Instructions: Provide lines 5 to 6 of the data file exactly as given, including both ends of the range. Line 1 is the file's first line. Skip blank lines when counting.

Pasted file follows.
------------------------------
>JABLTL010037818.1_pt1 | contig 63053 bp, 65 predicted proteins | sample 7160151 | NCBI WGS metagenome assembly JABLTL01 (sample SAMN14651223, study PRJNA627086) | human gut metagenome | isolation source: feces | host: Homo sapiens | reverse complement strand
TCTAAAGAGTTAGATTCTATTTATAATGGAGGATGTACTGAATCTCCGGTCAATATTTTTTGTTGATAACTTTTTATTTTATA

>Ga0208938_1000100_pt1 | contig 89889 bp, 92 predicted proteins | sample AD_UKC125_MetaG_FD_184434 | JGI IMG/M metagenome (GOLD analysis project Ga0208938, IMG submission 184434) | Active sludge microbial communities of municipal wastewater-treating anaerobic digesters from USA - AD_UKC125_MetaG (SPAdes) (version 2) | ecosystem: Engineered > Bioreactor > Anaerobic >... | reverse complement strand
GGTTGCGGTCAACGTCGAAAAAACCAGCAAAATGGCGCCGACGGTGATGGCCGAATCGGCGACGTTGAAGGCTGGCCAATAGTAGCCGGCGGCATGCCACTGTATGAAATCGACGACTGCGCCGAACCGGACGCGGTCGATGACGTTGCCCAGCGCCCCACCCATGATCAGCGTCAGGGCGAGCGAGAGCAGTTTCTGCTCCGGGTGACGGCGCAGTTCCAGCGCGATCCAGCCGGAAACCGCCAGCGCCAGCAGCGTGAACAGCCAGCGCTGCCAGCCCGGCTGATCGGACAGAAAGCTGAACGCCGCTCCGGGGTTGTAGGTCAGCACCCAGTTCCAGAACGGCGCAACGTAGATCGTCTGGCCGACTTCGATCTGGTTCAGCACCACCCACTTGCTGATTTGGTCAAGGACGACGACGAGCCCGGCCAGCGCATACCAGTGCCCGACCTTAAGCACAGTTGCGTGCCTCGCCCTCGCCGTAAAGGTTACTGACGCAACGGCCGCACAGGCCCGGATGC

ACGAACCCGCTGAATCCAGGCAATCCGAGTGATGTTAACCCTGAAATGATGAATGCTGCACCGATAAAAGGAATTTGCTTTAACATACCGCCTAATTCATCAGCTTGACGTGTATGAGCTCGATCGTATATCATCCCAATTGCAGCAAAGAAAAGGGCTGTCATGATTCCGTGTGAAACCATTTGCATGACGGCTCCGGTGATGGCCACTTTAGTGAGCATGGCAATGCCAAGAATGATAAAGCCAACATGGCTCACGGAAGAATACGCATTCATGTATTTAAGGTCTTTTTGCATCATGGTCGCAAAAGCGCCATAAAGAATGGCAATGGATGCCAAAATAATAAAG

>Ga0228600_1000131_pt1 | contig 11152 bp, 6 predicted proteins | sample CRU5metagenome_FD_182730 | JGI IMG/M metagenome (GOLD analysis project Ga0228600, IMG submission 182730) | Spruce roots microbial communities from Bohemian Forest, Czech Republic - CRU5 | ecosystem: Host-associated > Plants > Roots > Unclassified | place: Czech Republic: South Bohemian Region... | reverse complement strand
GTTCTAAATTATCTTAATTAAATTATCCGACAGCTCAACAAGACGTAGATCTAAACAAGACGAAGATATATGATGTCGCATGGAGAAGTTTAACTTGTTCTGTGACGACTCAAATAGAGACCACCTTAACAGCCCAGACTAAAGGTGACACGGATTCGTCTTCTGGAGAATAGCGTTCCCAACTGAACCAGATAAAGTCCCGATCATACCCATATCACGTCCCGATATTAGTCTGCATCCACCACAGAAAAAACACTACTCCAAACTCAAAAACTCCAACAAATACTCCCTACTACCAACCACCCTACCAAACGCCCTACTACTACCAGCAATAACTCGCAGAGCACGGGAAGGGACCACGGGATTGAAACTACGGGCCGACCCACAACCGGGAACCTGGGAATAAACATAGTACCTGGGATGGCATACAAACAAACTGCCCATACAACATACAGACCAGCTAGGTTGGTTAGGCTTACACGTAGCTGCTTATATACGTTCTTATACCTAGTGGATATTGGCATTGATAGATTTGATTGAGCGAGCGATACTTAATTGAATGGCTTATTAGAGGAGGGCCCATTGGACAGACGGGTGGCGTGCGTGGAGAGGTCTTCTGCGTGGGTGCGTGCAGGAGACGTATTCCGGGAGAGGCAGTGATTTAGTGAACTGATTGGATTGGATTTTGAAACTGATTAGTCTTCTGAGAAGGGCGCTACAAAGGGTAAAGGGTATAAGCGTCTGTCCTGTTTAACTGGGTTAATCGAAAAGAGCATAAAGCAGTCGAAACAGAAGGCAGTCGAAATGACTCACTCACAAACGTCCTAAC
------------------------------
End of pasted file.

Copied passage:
ACGAACCCGCTGAATCCAGGCAATCCGAGTGATGTTAACCCTGAAATGATGAATGCTGCACCGATAAAAGGAATTTGCTTTAACATACCGCCTAATTCATCAGCTTGACGTGTATGAGCTCGATCGTATATCATCCCAATTGCAGCAAAGAAAAGGGCTGTCATGATTCCGTGTGAAACCATTTGCATGACGGCTCCGGTGATGGCCACTTTAGTGAGCATGGCAATGCCAAGAATGATAAAGCCAACATGGCTCACGGAAGAATACGCATTCATGTATTTAAGGTCTTTTTGCATCATGGTCGCAAAAGCGCCATAAAGAATGGCAATGGATGCCAAAATAATAAAG

>Ga0228600_1000131_pt1 | contig 11152 bp, 6 predicted proteins | sample CRU5metagenome_FD_182730 | JGI IMG/M metagenome (GOLD analysis project Ga0228600, IMG submission 182730) | Spruce roots microbial communities from Bohemian Forest, Czech Republic - CRU5 | ecosystem: Host-associated > Plants > Roots > Unclassified | place: Czech Republic: South Bohemian Region... | reverse complement strand